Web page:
Like any other offeror, a joint venture must be registered in the System for Award Management. And, as one joint venture recently learned the hard way, if a JV is not registered in SAM by the award date, the missing registration could prove costly.
The GAO’s bid protest decision in Continuity Global Solutions-Secure Me WLL Security, JV, B-419875 (Aug. 12, 2021), involved a State Department RFP for the provision of local guard services at the United States embassy in Bahrain. The RFP was issued under the procedures of FAR Part 15 (Contracting by Negotiation) and incorporated FAR 52.204-7 (System for Award Management). Award was to be made on a lowest-price, technically acceptable basis.
The version of FAR 52.204-7 included in the RFP stated that “[b]y submission of an offer, the Offeror acknowledges the requirement that a prospective awardee shall be registered in the SAM database prior to award, during performance, and through final payment” under any contract awarded from the RFP. (FAR 52.204-7 has since been updated to also require SAM registration at the time the offer is submitted).
Continuity Global Solutions-Secure Me WLL Security JV submitted the lowest-priced proposal and was evaluated as technically acceptable. CGS-SM was not registered in SAM, however, so the agency contacted the joint venture to inquire whether it would be registered in SAM before award. CGS-SM explained that it had “initiated the SAM registration process and expected the registration to become active within two weeks and prior to award.”
Over the next several weeks, the agency checked SAM on four occasions. Each time, CGS-SM remained unregistered. After six weeks had passed, the agency awarded the contract to another offeror.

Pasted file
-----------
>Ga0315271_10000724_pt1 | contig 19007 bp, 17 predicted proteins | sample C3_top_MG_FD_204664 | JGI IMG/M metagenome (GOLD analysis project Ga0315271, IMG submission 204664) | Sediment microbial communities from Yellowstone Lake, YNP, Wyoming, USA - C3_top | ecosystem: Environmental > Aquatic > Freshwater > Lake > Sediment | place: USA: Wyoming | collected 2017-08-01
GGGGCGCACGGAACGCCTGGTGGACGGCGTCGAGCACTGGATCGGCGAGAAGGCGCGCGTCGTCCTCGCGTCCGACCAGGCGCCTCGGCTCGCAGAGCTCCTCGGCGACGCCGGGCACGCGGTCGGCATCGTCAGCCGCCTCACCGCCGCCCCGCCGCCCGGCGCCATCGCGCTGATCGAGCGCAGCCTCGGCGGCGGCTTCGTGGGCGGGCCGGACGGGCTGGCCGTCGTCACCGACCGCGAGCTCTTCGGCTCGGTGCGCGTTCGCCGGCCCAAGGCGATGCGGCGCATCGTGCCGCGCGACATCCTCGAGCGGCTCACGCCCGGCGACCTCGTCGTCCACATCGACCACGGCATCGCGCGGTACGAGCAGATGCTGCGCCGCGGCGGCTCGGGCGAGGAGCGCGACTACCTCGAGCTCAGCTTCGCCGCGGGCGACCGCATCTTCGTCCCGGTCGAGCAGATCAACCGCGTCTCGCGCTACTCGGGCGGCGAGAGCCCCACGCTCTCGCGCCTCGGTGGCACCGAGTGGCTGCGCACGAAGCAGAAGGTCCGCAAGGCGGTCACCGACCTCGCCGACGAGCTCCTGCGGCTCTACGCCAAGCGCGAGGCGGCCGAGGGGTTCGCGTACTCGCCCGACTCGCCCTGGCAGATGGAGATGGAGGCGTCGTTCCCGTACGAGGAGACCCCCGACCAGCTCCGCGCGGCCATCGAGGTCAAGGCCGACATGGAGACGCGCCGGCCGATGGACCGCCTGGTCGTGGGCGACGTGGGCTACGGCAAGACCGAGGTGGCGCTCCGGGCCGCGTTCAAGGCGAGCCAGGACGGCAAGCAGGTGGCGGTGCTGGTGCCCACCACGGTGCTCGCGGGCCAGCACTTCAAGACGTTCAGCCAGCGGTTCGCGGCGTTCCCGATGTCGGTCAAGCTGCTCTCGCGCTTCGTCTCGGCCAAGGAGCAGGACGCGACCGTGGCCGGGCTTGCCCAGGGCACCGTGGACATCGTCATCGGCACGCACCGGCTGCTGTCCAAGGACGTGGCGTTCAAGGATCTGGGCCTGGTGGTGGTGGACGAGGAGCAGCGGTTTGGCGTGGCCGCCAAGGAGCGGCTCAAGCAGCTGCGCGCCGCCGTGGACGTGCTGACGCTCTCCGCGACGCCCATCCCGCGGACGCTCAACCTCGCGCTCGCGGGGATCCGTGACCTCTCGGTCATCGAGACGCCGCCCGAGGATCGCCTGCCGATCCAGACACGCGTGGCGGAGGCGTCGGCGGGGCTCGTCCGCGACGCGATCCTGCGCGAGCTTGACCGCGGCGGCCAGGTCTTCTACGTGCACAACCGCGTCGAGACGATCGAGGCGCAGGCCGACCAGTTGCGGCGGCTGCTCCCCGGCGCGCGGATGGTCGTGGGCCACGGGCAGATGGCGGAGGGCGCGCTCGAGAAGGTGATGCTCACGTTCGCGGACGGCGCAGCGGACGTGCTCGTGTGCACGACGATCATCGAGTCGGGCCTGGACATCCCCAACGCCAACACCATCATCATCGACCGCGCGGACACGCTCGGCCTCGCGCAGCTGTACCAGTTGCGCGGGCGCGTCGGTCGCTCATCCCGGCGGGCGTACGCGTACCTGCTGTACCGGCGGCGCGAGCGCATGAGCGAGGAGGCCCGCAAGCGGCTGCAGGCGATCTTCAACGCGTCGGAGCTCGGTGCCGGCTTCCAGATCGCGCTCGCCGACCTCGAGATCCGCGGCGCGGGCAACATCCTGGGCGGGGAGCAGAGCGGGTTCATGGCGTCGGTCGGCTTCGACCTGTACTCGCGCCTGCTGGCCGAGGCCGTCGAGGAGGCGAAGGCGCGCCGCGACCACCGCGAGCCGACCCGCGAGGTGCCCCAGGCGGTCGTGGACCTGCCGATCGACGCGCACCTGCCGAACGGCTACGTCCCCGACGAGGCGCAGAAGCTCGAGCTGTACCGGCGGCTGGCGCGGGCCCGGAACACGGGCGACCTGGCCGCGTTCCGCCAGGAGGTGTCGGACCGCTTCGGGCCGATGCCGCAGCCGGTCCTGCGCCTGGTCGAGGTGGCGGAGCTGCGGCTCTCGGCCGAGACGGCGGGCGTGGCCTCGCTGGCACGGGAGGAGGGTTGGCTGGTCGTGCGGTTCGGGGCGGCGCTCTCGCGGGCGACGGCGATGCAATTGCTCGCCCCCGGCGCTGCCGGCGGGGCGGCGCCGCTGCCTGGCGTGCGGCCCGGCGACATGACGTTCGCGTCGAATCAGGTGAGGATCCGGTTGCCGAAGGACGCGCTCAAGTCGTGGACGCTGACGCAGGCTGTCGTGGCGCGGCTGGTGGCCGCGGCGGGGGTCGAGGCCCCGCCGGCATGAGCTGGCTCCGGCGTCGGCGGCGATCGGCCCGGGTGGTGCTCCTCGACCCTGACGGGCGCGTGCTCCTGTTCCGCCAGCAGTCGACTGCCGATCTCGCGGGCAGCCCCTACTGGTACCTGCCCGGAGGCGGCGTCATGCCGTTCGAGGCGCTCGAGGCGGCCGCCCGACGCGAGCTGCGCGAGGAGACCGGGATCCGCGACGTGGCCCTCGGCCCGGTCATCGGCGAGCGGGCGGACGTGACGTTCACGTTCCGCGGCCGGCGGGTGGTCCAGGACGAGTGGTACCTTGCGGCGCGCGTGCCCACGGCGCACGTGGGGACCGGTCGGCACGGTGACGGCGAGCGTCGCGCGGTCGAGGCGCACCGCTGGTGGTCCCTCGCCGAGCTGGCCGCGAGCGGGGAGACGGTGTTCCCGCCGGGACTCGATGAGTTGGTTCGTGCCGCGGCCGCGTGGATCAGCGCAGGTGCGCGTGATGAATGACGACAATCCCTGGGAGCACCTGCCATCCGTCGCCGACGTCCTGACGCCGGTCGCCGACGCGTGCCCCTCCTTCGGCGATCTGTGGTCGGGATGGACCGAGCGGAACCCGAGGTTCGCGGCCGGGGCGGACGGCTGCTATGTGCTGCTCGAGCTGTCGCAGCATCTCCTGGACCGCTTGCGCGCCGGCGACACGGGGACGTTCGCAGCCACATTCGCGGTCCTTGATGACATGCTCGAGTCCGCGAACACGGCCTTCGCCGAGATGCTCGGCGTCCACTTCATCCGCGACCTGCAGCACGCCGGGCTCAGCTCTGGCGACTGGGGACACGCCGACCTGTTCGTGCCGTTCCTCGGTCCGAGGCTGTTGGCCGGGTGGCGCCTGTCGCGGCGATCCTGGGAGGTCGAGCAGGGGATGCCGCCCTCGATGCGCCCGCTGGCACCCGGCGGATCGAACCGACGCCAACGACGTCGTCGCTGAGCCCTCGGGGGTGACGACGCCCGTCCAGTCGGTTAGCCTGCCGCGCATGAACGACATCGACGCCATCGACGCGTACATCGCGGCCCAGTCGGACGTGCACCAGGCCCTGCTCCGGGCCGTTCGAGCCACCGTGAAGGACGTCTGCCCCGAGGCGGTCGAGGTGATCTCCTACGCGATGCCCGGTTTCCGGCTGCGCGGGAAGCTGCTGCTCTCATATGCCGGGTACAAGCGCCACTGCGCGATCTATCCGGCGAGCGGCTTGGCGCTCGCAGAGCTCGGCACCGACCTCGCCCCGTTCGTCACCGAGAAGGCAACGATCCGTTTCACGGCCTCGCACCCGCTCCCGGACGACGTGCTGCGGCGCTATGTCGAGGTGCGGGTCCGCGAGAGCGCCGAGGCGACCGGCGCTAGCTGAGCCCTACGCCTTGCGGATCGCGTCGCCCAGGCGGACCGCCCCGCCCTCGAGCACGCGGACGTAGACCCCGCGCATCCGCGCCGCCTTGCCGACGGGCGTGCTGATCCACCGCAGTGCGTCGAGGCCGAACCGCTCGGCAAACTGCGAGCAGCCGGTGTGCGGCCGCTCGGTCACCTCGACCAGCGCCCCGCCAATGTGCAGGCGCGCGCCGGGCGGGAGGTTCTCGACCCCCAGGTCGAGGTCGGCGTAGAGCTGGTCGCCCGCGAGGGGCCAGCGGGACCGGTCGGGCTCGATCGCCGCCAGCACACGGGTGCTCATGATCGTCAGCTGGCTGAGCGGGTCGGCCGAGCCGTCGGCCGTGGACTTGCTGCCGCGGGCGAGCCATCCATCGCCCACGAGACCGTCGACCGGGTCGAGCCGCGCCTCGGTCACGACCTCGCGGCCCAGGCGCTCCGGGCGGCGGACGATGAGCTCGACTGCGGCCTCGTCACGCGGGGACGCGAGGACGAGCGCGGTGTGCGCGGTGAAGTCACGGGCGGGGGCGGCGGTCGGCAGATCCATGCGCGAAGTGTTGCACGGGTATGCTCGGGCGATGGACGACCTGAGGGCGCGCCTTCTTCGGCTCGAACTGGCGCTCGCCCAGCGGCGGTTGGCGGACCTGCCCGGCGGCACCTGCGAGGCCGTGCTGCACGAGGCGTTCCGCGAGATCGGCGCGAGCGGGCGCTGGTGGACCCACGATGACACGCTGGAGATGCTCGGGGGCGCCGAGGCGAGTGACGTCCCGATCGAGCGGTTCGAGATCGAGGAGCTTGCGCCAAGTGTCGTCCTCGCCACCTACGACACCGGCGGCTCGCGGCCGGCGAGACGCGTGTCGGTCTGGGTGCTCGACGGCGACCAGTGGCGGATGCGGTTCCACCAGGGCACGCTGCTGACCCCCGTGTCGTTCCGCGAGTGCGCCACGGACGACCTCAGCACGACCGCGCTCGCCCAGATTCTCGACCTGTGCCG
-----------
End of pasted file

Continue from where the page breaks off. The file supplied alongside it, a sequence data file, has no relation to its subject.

CGS-SM filed a bid protest with GAO. It argued that the requirement to be registered in SAM was a “minor informality or irregularity” that the agency should have waived pursuant to FAR 14.405.
The agency responded that FAR 14.405 “only applies in the context of FAR part 14 sealed bidding procedures and therefore is not applicable to the [FAR Part 15] negotiated procurement procedures used here.” The agency further contended that even if FAR 14.405 applied, it only required the agency to give the offeror the opportunity to cure a minor informality; it did not mandate that the informality be waived.
The GAO agreed with the agency. It wrote that FAR 14.405 “is not applicable here” because the solicitation was issued under FAR Part 15. The GAO continued:
The facts as alleged by the protester show that the agency gave the protester an opportunity to cure its defect of not being registered in SAM when it notifed the protester, on April 14, of its unregistered status and requested verification. Therefore, the protester’s allegations fail to establish anything improper with the agency’s decision, in accordance with FAR provision 52.204-7(d), to proceed with award to the next otherwise successful registered offeror when it found that the protester was not registered in SAM on the date of contract award.
The GAO dismissed CGS-SM’s bid protest.
As the CGS-SM case demonstrates, a SAM profile doesn’t pop up instantaneously after the process is initiated. Instead, it can take a matter of weeks for the profile to become active. And FAR 52.204-7(a)(4) defines “registered in SAM” to mean an active profile, not just a new profile in process.
JVs are often established specifically to bid a particular opportunity. Sometimes the paperwork (or, these days, the pixel-work), such as SAM registration, isn’t appropriately prioritized, or sometimes, the procurement timeline itself is short. Either circumstance can leave JVs struggling to obtain active SAM profiles by the deadline to submit proposals, which–as I noted earlier–is required under the current version of FAR 52.204-7. Joint venture members should register in SAM as soon as possible to make sure there is enough time for the JV’s profile to go “active” before the proposal is due.
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